Suspended harness trainer Jamie Keast applauds a move to lift the allowable level of bicarbonate in racehorses but he warns lengthy automatic bans could crucify the innocent. Keast, based at Amberley with his partner Henriette Westrum, has just been suspended for six months for his third breach of the bicarb rule, and says he is unlikely to return to training when his time is up at the end of the year. ''I've lost a lot of clients over this and I don't think I'll even bother training again,'' Keast said. ''I'm not making any money out of it. ''I can earn more money in 15 minutes shoeing a horse than I can training one.'' Keast said he basically put his hands in the air after Westburn Creed returned a level of 36.2 at Kaikoura last November even though he had not cheated. ''We knew after the last case that there was no point fighting them because of their strict liability rule and we're still struggling to pay off the last fine.'' Two containers of bicarbonate of soda were taken from Keats' feed room, along with a drenching tube and bucket but Keast denied that he put any bicarb into Westburn Creed's feed. He said they regularly drenched horses who had raced, trialled, or done fast work with a mixture of substances which included DMSO and one tablespoon of baking soda. But after Wally's Girl tested high last July they changed their practice and drenched their horses three days before a meeting, not two. The RIU's veterinary adviser Andrew Grierson said an administration three days before the race could not have elevated the horse's TCO2 levels on the day. Keast's counsel Mary-Jane Thomas submitted Westburn Creed had a throat condition which could have raised his bicarb level because it restricted the intake of oxygen and exhaling of carbon dioxide. After Westburn Creed underwent surgery in mid 2012, his levels decreased but about a year later, in October, 2013, their vet discovered the growth had returned. Thomas submitted Grierson did not expressly discount the possibility of the nasal obstruction being the cause, concluding rather that the readings did not support that as the likely cause. Grierson said the level was best explained statistically by the administration of an alkalising agent. Christopher Lange for the RIU said Westburn Creed's levels were between 32 and 34.1 when trained by Ivan Court, between 35.2 and 36.2 when with Keast and Westrum, and between 31.3 and 32.8 when taken over by Bob Rochford. Keast says he's all in favour of a Harness Racing New Zealand remit which will be put at the annual meeting of clubs in Christchurch next month that the level go up one point - with the built-in margin of error it would mean the new cutoff was 37, a threshold neither of his horses would have tripped. But he said rather than having automatic minimum sentences of two years for a first offence, five years for a second and 10 years for a third breach, penalties should be determined by the level. ''We reckon we're innocent and there have been a lot of other people crucified for this already. ''Any vet will tell you this is not an exact science. Lots of factors like dehydration, feed, nervousness and respiratory conditions can have an affect.'' Keast will be allowed to continue driving in races, and carry out his farrier work but he cannot work horses or break them in until January. Courtesy of Barry Lichter Reprinted with permission of Fairfax media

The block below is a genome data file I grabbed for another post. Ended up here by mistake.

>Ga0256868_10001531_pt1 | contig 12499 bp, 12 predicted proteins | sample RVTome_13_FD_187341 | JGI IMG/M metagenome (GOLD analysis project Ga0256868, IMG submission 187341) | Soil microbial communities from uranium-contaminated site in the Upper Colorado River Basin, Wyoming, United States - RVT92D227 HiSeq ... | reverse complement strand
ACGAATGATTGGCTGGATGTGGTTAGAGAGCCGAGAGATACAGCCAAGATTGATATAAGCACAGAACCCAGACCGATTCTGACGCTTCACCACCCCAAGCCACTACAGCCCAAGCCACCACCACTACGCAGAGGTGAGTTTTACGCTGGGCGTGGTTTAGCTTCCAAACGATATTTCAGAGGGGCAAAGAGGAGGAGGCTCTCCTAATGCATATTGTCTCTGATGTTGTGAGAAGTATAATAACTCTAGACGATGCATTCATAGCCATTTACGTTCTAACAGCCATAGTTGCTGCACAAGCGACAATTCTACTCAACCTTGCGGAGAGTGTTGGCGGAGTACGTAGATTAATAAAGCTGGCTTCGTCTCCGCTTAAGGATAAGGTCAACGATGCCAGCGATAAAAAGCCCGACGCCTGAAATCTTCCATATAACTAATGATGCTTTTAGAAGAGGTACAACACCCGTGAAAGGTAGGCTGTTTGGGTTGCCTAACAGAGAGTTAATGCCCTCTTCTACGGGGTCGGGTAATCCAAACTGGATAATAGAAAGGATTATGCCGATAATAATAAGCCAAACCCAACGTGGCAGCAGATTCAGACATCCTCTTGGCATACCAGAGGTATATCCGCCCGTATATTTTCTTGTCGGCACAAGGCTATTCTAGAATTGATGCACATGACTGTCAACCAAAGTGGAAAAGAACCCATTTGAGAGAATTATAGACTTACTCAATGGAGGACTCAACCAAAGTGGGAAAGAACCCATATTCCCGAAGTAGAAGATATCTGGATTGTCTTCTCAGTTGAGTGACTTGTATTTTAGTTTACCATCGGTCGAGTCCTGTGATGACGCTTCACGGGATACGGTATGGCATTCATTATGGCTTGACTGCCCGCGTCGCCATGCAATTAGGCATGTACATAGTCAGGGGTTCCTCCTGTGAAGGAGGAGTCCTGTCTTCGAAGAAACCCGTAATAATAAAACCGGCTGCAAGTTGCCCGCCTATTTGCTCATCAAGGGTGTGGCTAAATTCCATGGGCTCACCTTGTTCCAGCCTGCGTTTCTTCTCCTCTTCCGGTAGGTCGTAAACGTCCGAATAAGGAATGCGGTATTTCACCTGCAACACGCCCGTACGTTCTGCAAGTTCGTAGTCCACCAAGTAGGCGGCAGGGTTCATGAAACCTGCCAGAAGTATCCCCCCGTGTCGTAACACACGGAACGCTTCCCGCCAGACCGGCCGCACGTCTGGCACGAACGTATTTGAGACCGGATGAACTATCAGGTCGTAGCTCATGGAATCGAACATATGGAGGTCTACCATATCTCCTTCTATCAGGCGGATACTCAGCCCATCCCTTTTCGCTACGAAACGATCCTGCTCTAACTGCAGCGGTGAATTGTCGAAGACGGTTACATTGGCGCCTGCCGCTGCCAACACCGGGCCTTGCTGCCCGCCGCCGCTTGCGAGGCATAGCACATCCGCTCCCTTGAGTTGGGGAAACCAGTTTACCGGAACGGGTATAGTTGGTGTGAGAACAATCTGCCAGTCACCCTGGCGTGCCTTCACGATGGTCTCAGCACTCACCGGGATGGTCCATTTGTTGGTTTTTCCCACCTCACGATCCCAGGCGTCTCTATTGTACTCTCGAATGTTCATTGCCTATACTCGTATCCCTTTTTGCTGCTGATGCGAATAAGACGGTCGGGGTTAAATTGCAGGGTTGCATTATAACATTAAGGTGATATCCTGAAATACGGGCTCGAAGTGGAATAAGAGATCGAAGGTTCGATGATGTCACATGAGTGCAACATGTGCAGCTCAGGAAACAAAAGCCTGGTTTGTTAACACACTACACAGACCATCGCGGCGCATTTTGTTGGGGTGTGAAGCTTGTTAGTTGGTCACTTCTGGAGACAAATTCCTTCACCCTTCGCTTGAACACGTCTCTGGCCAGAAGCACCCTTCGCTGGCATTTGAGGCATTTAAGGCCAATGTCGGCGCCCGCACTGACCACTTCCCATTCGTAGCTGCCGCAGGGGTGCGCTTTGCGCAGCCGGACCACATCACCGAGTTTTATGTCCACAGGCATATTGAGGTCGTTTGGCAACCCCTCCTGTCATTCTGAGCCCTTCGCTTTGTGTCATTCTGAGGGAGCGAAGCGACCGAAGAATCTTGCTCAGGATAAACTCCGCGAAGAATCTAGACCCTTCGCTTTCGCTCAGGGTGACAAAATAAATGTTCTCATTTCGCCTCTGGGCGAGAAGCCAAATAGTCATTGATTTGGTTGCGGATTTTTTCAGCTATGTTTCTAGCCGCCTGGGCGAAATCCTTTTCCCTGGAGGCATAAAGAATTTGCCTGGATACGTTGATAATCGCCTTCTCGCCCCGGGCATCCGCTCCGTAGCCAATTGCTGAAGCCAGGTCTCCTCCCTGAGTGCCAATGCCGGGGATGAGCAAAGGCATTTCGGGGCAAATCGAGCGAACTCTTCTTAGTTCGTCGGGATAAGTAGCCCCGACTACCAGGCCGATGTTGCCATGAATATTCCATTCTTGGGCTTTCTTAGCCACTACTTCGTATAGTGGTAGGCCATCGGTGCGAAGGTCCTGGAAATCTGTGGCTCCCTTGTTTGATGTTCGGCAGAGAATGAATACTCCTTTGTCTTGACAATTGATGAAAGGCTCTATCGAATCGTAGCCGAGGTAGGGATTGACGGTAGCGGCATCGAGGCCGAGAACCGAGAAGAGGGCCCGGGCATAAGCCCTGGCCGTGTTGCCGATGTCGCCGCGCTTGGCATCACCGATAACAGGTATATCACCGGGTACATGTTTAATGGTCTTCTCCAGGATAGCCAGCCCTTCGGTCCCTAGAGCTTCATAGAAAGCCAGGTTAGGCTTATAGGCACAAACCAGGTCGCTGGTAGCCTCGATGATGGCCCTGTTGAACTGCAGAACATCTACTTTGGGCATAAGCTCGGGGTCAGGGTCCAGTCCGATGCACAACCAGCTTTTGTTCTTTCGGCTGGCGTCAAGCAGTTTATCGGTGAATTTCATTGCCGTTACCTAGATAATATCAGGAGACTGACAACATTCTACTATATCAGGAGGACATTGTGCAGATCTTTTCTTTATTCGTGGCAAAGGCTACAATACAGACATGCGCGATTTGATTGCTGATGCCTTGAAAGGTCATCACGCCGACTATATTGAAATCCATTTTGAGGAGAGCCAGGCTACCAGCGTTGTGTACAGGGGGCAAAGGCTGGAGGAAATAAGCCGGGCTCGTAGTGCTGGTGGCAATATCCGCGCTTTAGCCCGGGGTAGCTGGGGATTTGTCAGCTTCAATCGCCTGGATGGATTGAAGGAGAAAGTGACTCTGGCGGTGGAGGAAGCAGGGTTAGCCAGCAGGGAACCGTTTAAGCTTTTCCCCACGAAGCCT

A Canterbury trainer has been suspended for six months for breaching harness racing's drug rules - but under proposed changes future offenders could be banned for up to 10 years. Amberley based horseman Jamie Keast and his partner Henriette Westrum were outed for six months and fined $2000 after one of their horses, Westburn Creed, returned a high bicarbonate level at a Kaikoura race meeting last November. And while the level was just 0.2 above the permitted 36mmol/l, Judicial Control Authority committee chairman Geoff Hall said an aggravating factor was that it came just two weeks after they had been fined $2500 over another of their horses Wally's Girl recording a level of 37. It was Keast's third TCO2 charge, and Westrum's second, but Harness Racing New Zealand says it has no evidence that there is any resurgence in the practice of milkshaking which was the scourge of racing in the 1990s. Even though bicarbonate was found on Keast's property, his counsel Mary-Jane Thomas argued there was no evidence of  administration and the Racing Integrity Unit had been unable to determine the cause of the elevated level. She submitted Westburn Creed had been suffering from a respiratory problem, and that an obstruction in his nasal cavity could explain the elevated TCO2 level because it made it more difficult for the horse to inhale oxygen and exhale carbon dioxide. But Christopher Lange for the RIU submitted the results indicated the TCO2 level became elevated during the period Keast and Westrum trained the horse - and reduced after it left their care. HRNZ will put a remit to the annual meeting of clubs next month that the threshold of 35 be raised to 36 (with a margin of error of one) to bring it into line with the thoroughbred code and overseas jurisdictions. That, says HRNZ chief executive Edward Rennell, will reduce the risk of a false positive from one in  15,973 to one in 2,021,729. The new level would, however, carry a significantly higher deterrent. First offenders would be disqualified for a minimum of two years, second offenders five years and third offenders 10 years. But Keast is against automatic minimum sentences - ''We reckon we're innocent and there have been a lot of other people crucified for this already.'' Courtesy of Barry Lichter Reprinted with permission from Fairfax media